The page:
When Charmain Baker agreed to look after her great-uncle’s house, she thought she was getting blissful, parent-free time to read. She didn’t realize that the house bent space and time, and she did not expect to become responsible for an extremely magical stray dog and a muddled young apprentice wizard. Now, somehow, she’s been targeted by a terrifying creature called a lubbock, too, and become central to the king’s urgent search for the fabled Elfgift that will save the country. The king is so desperate to find the Elfgift, he’s called in an intimidating sorceress named Sophie to help. And where Sophie is, the great Wizard Howl and fire demon Calcifer won’t be far behind. How did respectable Charmain end up in such a mess, and how will she get herself out of it?
This sequel was no less entertaining than the previous books. Again mixing new characters and old, Diana Wynne Jones has delved into yet another country only briefly mentioned in the other stories, creating histories, plots, quirks, and traditions that are unforgettable.
I loved the new characters in this installment. Charmain was not quite Charming, but her bluntness and ignorance (despite her love of reading) only added to the “real” factor. She wasn’t perfect; in fact, she was quite the opposite – proud, a bit arrogant, short-tempered, and a tad unkind. However, somehow these traits were shown in such a way that I couldn’t help but like her, and wish that I could meet her, but especially admire her. The way she resolved to be kind to Peter, after I would have kicked him out of the house, wasn’t selfish at all. Those small moments made Charmain into the perfect protagonist.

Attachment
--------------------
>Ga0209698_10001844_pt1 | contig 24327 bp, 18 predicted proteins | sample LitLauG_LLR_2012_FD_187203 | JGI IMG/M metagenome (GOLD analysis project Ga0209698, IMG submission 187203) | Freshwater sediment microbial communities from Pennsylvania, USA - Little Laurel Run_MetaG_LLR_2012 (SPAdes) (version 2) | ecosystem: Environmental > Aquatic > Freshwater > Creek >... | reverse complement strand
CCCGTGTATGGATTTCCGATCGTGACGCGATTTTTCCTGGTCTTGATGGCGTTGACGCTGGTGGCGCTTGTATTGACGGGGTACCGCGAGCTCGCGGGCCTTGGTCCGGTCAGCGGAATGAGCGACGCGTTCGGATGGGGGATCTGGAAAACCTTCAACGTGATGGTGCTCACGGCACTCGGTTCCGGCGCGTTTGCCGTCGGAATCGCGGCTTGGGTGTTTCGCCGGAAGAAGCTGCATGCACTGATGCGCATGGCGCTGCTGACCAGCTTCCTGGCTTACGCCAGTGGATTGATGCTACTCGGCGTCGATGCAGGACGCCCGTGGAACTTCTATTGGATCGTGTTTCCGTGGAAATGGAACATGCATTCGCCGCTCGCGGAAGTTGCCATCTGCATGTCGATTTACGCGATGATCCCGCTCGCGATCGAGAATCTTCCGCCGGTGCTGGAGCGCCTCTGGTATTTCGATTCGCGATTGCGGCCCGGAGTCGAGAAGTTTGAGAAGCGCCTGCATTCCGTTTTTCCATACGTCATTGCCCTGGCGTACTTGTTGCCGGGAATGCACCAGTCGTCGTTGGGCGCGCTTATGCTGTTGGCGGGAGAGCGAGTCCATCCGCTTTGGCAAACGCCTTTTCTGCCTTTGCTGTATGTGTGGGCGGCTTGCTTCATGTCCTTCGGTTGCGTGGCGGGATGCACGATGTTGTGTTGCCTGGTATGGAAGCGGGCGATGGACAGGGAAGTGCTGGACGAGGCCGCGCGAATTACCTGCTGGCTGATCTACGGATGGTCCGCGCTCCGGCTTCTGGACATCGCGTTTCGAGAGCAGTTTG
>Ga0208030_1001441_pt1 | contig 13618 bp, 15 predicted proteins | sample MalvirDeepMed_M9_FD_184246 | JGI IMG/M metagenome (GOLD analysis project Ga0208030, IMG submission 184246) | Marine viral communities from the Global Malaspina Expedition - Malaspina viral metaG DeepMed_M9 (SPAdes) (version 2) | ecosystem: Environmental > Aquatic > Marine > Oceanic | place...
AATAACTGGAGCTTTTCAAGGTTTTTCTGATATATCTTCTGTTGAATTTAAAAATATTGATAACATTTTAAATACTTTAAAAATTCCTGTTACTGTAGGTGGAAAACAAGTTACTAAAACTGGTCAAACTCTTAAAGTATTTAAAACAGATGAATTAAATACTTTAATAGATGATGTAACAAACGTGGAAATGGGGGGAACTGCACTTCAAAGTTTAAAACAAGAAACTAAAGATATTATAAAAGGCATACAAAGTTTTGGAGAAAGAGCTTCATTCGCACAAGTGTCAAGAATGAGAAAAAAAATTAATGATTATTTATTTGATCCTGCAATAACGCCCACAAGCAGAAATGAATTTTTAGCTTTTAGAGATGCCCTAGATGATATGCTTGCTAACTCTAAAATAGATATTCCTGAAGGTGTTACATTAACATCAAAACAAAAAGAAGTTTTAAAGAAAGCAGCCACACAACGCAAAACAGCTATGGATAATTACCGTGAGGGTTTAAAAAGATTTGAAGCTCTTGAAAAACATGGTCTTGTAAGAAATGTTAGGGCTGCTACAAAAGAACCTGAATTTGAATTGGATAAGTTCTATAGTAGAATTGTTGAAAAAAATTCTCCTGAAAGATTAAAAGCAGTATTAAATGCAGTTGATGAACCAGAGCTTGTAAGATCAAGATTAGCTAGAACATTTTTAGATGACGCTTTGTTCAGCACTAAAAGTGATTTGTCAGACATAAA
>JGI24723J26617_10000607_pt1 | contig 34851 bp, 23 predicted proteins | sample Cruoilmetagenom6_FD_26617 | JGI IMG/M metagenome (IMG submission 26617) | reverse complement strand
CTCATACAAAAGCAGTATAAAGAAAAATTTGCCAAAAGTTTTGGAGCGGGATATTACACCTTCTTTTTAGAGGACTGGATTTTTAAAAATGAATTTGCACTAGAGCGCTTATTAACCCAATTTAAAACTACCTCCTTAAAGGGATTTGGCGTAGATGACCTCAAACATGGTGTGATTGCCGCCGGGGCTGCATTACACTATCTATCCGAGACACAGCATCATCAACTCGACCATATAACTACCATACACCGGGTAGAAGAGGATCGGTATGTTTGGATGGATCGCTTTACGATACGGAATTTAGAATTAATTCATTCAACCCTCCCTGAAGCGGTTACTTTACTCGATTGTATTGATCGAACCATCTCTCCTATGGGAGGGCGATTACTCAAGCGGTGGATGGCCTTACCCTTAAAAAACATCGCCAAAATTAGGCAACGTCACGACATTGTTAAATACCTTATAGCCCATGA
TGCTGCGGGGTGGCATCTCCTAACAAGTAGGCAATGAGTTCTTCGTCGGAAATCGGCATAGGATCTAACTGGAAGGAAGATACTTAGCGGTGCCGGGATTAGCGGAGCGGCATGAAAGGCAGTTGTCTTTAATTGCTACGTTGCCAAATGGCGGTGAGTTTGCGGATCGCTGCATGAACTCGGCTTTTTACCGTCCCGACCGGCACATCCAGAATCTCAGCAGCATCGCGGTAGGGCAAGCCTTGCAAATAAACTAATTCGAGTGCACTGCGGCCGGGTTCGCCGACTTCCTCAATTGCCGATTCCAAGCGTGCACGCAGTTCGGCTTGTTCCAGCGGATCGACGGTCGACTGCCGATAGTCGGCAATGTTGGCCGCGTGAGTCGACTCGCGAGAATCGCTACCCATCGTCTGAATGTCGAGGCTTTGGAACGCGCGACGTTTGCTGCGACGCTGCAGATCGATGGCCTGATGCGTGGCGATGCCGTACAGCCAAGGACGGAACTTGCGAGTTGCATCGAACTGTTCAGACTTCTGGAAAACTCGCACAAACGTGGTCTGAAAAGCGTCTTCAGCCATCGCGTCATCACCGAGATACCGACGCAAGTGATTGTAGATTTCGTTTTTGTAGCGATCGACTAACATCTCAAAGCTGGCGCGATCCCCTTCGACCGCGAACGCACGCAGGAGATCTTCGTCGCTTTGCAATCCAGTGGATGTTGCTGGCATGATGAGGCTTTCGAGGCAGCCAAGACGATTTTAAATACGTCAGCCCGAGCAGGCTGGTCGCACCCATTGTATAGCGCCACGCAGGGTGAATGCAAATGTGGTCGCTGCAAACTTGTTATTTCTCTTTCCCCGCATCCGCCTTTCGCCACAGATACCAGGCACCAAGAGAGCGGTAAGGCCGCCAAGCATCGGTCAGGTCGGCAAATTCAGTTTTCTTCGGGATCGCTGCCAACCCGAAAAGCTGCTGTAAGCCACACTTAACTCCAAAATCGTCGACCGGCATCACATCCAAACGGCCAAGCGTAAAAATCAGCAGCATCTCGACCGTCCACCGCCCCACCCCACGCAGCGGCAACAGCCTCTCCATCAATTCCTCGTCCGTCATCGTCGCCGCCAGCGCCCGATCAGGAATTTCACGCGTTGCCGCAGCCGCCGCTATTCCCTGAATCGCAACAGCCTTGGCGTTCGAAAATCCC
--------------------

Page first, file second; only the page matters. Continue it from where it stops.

Speaking of Peter, the messes he made! The fires and resulting scorches, the floods, the food! Charmain may be self-centered, but Peter has no self-control!! Of course, old characters like Sophie and Howl always make a ruckus, too. Twinkle was highly entertaining, especially because he was always getting on Sophie’s nerves, which made her irritable and I couldn’t help but crack up at the entire charade. The only thing about that family is that I wish I could have seen a normal day, with Calcifer, and Sophie and Howl acting semi-normal (normal for normal people, not normal for cranky wizards) in the moving castle. I’d have like to see Howl acting like a dad, which there were moments of (though little opportunity what with the charade and all), but definitely not enough of. Morgan’s love for his parents, though it would be greatly annoying if he were real, simply made me laugh at his tantrums and fits when Sophie or Howl weren’t present.
The plot was great, too. With every new country that Jones explores, there’s more magic, more adventure, and a whole lot more disasters to fix. I love how I never get tired of reading about the tight spots the characters always seem to end up in, and how each situation is different. There’s always something creative and unique to follow in each chapter.
Basically, this book, and the rest of the series, is amazing. I highly recommend it for teens, adults, and even kids. They’ll love the adventures and quirky characters just as much as the adults.